It’s impossible to overstate the impact Chris Claremont has had on Marvel's mutants.
From 1975 to 1991, Claremont wrote every issue of UNCANNY X-MEN, guiding the newly formed team through 16 years of trials and tribulations, victories and defeats, tragedies and triumphs. He helped create iconic X-Men like Rachel Grey, Psylocke, Forge, Gambit, Jubilee, Danielle Moonstar, Emma Frost, Cannonball, Sunspot, Kitty Pryde, and Rogue, thus growing the fledgling franchise from one scrappy title in the late 70’s to a whole family of titles—including NEW MUTANTS and EXCALIBUR, two series he also wrote—by the end of the 1980’s.
Claremont kicked off the 1980’s with UNCANNY X-MEN #129, the first chapter of “The Dark Phoenix Saga.” The story would culminate with a knock down drag out fight on the surface of the moon in UNCANNY X-MEN #137, complete with an emotional and shocking ending that really did change the X-Men for the remainder of the decade—if not forever. By the time “Days of Future Past” hit in UNCANNY X-MEN #141-142, the work of Claremont alongside artist and collaborator John Byrne had become synonymous with not only the X-Men, but excellence as well.
UNCANNY X-MEN, a book that had been canceled just a decade prior, continued to grow after Byrne’s departure. Claremont collaborated with one genius artist after the next—Dave Cockrum, Paul Smith, John Romita Jr., Alan Davis, Rick Leonardi, Marc Silvestri, Jim Lee—as the X-Men became the breeding ground for the industry’s biggest names. But even as the artists changed and the team of heroes swelled and shrank, Chris Claremont's voice—his passion for nuanced characters, earned emotional growth, and thrilling adventure—remained constant.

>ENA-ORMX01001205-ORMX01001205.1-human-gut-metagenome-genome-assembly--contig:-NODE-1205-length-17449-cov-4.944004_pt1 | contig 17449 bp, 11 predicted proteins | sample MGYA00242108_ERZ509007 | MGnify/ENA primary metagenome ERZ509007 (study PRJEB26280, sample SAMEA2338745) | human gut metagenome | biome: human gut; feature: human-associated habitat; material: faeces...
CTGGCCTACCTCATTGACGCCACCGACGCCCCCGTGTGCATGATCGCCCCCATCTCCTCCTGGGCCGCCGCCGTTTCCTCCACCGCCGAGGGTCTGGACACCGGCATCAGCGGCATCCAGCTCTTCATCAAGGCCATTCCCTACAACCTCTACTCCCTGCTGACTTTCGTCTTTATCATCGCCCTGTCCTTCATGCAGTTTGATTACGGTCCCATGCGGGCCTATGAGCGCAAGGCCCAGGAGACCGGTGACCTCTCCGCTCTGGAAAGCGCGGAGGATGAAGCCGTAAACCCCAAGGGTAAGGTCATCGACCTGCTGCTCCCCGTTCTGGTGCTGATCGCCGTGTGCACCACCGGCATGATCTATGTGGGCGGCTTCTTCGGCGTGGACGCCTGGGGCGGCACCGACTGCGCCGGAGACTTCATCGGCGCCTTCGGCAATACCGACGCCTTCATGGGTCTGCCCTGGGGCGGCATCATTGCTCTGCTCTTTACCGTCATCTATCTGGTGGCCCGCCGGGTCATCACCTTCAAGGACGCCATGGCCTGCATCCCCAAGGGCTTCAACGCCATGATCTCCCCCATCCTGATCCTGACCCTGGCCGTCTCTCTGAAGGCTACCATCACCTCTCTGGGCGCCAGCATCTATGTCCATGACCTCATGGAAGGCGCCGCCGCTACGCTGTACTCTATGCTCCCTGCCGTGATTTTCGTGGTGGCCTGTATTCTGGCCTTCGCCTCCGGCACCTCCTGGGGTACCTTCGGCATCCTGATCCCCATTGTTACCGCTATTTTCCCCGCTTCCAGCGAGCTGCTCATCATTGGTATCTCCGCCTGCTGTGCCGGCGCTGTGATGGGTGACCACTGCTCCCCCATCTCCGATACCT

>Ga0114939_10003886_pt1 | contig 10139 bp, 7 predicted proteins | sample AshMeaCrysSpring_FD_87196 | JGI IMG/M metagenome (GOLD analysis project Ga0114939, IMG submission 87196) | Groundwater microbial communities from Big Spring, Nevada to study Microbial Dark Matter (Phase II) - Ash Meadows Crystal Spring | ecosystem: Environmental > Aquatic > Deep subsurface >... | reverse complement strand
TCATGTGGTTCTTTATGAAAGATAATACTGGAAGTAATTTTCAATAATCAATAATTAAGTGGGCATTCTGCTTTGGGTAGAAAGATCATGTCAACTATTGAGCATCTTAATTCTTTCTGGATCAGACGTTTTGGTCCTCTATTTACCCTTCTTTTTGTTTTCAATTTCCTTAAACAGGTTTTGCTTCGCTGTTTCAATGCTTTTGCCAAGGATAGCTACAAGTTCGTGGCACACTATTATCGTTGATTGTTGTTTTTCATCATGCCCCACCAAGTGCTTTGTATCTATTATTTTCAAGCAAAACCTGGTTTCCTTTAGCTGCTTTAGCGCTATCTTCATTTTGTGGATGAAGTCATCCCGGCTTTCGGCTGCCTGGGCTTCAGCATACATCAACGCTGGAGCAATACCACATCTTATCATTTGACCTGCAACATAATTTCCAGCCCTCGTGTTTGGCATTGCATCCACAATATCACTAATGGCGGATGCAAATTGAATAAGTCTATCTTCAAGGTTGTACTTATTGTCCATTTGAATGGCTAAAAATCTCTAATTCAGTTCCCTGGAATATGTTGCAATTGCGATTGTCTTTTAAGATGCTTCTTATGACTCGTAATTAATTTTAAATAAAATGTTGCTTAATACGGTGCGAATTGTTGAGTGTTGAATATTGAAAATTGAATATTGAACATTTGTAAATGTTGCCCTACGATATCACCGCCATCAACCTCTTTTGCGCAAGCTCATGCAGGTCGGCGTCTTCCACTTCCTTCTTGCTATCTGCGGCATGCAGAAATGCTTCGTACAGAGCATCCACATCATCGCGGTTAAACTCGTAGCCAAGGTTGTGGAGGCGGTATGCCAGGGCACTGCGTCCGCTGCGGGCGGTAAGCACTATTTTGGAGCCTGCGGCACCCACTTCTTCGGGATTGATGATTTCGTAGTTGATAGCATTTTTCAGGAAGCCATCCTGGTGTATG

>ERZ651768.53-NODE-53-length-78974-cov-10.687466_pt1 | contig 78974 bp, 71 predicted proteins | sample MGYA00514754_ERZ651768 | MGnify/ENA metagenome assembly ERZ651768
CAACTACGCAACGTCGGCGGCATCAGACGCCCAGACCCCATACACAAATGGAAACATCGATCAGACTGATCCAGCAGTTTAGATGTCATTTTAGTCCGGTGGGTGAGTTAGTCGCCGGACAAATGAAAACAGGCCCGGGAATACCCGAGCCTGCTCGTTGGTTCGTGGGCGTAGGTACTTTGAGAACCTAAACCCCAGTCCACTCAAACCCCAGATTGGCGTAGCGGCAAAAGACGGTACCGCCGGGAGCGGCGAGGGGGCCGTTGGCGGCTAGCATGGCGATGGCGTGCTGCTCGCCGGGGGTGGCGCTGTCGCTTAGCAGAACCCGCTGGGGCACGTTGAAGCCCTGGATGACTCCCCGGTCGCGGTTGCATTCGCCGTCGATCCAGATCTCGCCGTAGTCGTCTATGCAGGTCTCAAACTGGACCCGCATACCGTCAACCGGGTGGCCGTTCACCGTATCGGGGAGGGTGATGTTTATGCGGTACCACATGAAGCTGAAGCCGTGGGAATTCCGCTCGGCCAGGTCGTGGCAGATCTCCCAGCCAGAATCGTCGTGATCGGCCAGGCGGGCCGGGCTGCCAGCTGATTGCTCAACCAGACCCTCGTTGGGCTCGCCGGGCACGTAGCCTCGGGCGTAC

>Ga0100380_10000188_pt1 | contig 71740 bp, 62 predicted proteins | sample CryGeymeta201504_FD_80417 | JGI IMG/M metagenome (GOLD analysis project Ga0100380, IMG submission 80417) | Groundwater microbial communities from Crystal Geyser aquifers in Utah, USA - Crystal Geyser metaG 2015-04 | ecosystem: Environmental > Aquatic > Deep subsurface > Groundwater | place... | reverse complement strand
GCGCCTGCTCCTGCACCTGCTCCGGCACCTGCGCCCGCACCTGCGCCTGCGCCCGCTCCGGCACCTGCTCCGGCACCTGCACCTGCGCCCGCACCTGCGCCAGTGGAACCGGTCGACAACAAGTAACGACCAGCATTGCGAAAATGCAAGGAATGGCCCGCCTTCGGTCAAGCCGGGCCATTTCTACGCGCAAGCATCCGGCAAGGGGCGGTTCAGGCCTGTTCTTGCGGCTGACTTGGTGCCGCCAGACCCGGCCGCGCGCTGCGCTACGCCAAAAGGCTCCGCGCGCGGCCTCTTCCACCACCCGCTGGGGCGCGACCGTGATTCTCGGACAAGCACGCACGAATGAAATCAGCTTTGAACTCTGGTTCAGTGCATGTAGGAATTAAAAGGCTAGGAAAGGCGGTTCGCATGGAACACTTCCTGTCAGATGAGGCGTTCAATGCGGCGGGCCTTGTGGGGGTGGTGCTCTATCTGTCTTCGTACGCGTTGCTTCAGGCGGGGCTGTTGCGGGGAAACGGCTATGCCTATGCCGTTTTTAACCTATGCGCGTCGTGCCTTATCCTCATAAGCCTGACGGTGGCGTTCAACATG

To celebrate Chris Claremont’s unbroken decade of dominance, we asked some of Marvel’s current crop of creators to speak about the issues from the legendary writer’s 1980’s output that remain important to them.
AVENGERS ANNUAL #10
Brian Michael Bendis (writer, UNCANNY X-MEN, ALL-NEW X-MEN): “I’m going to cheat a little and talk about my absolute favorite Marvel Comic: AVENGERS ANNUAL #10. It’s not an UNCANNY X-MEN issue by Chris, but it is a Marvel comic by Chris that came out during what I consider to be his X-Men heyday, and is very influenced by events and goings-on in in the X-Men. This issue saw the first appearance of one of the most popular mutants he ever created or co-created: Rogue. It saw the reinvention and reconstituted Brotherhood of Evil Mutants—versus the Avengers. It saw Ms. Marvel—Captain Marvel—Carol Danvers making her return after being sent away in such terrible form in AVENGERS #200. In fact, what I like about this comic is that it pretty much has one writer—Claremont—yelling at another writer for their treatment of a character in the body of the work. I have never seen anything like that before. Carol would soon become a mainstay fixture in UNCANNY X-MEN [starting in UNCANNY X-MEN #162] as she tried to rediscover herself. All this and it’s the best issue starring Spider-Woman ever made, and it’s one of the best illustrated superhero comics of that era—and I think of all time."
UNCANNY X-MEN #161